Treatment options for severe AS:

  • AVR: The only treatment option that improves symptoms and survival for severe AS is AVR (11). Indications for AVR are generally determined by symptom status, AS severity, and left ventricular ejection fraction (12). Colloquially, some experts suggest that the ideal timing for an AVR is the day before symptom onset so that the duration of the replaced valve and the patient’s quality of life are maximized. Since this is often impossible to achieve, AVR is usually considered soon after the onset of symptoms in severe AS. AVR options include surgical aortic valve replacement (SAVR) and transcatheter aortic valve replacement (TAVR). The decision of whether to do a SAVR vs TAVR is usually shared between the patient, surrogate, and a multidisciplinary team consisting of a cardiologist and cardiothoracic surgeon. The patient’s functional status, comorbidities, anatomy, life expectancy, stated goals of care, and STS-PROM score (Society of Thoracic Surgeons predicted risk of mortality) are usual factors in this decision (13,9). The role of AVR may be limited for patients with significant medical comorbidities such as lung disease or frailty or for whom valve disease is not the primary driver of symptoms. In fact, reports indicate renal dysfunction and advanced cardiopulmonary disease limit the benefit of TAVR, highlighting the importance of evaluating comorbid conditions when assessing for the benefits of AVR on symptoms and function (14).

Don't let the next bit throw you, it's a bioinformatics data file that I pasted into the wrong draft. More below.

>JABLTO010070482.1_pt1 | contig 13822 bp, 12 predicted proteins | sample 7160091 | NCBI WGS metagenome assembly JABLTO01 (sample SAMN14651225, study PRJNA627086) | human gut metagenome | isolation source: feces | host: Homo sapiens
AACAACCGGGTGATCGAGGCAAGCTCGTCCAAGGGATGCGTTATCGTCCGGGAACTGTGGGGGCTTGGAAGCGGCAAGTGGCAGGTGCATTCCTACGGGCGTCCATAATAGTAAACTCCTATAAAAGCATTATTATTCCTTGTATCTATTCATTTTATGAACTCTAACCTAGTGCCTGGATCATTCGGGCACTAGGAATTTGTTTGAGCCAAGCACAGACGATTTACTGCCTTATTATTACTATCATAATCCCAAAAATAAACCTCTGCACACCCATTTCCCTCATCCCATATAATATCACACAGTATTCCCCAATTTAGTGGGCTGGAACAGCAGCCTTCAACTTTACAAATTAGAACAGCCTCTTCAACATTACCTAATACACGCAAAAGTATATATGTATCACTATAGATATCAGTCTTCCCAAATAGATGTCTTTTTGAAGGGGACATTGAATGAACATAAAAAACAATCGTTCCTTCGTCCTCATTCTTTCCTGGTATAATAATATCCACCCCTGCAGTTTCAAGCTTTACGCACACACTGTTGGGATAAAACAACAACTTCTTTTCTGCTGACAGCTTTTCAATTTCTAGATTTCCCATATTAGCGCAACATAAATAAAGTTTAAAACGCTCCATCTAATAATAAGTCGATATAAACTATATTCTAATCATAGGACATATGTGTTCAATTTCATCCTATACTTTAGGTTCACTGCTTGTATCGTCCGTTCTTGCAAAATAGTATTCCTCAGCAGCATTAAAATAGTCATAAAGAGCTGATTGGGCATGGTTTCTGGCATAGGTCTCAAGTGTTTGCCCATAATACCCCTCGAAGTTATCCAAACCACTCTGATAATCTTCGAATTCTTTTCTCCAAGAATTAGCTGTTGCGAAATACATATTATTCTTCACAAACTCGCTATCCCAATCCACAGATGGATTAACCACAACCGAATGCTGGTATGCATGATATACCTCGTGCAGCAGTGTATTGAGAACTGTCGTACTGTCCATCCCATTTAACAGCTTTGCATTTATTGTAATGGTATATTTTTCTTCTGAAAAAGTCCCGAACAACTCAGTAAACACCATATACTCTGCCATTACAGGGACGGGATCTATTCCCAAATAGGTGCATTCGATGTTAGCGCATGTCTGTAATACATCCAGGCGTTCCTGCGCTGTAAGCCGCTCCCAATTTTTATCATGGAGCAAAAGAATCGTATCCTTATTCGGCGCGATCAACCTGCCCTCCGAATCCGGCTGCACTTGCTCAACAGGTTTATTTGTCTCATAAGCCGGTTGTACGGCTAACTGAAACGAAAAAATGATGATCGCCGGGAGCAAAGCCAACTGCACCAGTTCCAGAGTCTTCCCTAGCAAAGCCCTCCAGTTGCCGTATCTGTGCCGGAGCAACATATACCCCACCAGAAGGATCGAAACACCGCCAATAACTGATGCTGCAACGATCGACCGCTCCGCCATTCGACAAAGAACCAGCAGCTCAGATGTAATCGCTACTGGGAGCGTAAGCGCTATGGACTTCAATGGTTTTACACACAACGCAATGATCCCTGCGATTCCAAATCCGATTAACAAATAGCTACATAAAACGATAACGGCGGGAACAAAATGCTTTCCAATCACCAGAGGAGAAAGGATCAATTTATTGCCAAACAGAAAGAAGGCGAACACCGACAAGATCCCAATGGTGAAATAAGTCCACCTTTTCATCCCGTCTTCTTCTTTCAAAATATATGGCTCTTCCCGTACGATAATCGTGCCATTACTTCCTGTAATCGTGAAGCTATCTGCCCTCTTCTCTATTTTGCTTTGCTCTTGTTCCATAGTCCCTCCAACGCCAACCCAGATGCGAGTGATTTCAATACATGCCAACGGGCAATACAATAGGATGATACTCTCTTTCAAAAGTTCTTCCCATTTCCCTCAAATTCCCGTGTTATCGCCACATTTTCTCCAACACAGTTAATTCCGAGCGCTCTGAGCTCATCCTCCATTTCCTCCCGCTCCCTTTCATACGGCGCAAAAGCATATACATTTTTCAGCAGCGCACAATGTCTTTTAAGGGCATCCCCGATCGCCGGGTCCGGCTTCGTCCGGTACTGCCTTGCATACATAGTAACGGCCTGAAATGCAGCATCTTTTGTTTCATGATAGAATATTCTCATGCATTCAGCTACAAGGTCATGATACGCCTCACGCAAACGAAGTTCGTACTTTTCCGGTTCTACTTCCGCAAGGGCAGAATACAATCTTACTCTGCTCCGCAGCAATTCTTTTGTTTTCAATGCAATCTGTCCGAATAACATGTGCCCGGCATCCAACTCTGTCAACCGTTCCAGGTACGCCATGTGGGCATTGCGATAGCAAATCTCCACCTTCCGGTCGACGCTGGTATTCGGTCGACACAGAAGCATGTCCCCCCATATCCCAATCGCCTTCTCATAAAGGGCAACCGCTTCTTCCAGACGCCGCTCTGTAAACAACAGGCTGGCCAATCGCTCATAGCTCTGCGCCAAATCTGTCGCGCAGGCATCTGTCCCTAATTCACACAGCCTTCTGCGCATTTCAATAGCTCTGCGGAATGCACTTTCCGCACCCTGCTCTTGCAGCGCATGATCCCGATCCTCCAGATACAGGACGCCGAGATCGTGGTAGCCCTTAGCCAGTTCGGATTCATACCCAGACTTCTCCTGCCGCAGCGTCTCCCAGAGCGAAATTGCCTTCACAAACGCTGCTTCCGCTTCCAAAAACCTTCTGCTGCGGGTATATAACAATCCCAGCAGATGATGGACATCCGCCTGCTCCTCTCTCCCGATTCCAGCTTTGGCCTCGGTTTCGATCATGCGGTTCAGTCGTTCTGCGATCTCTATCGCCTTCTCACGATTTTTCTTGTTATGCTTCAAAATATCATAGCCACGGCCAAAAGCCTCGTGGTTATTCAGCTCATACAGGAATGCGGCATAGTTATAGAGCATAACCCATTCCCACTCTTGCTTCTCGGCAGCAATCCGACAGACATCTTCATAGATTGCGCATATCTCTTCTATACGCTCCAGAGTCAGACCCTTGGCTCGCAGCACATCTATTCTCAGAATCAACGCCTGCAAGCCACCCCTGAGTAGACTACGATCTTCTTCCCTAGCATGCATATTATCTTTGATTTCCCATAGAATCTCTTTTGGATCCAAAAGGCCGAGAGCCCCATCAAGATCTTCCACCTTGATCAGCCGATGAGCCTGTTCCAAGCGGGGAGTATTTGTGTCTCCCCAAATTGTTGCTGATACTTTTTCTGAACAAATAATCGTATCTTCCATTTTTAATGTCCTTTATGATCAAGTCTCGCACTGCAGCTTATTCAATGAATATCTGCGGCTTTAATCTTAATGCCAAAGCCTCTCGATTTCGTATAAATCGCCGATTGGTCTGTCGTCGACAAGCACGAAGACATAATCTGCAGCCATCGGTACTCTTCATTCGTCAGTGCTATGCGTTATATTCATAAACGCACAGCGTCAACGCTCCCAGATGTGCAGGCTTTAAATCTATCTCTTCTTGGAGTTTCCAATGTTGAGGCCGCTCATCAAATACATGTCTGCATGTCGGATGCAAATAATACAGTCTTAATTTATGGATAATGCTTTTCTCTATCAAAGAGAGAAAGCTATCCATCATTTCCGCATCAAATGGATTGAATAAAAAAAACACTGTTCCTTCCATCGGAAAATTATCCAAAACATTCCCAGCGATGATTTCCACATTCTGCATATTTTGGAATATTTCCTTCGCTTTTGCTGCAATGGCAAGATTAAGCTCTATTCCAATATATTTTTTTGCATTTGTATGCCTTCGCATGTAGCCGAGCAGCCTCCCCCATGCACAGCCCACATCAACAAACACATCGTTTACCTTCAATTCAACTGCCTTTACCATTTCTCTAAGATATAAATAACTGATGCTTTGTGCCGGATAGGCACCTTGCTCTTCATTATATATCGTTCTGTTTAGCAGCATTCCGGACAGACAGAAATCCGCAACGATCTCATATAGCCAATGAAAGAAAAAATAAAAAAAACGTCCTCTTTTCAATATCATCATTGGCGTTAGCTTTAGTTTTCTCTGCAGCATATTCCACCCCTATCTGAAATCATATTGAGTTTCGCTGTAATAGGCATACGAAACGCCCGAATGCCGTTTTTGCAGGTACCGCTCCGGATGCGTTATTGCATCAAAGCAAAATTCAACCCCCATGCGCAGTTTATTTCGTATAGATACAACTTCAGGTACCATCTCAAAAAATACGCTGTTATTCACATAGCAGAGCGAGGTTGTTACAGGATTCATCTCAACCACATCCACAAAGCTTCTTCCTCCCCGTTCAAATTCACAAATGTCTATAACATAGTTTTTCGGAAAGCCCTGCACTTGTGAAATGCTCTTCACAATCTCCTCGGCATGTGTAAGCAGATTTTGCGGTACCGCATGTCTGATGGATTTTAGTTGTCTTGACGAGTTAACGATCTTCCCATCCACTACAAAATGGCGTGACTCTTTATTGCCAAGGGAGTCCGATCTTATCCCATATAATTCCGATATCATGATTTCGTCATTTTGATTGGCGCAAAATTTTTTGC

• Non-interventional treatment options: The goal of most pharmacotherapy in AS is to treat concurrent medical conditions such as atrial fibrillation, coronary artery disease, volume overload, and hypertension, since there are no known medications which slow down the progression of AS (15). Common palliative-based interventions for AS-related symptom management include diuretics, supplemental oxygen, low dose opioids for dyspnea or angina, benzodiazepines for dyspnea-related anxiety, and behavioral strategies for dizziness, dyspnea, or syncope (10).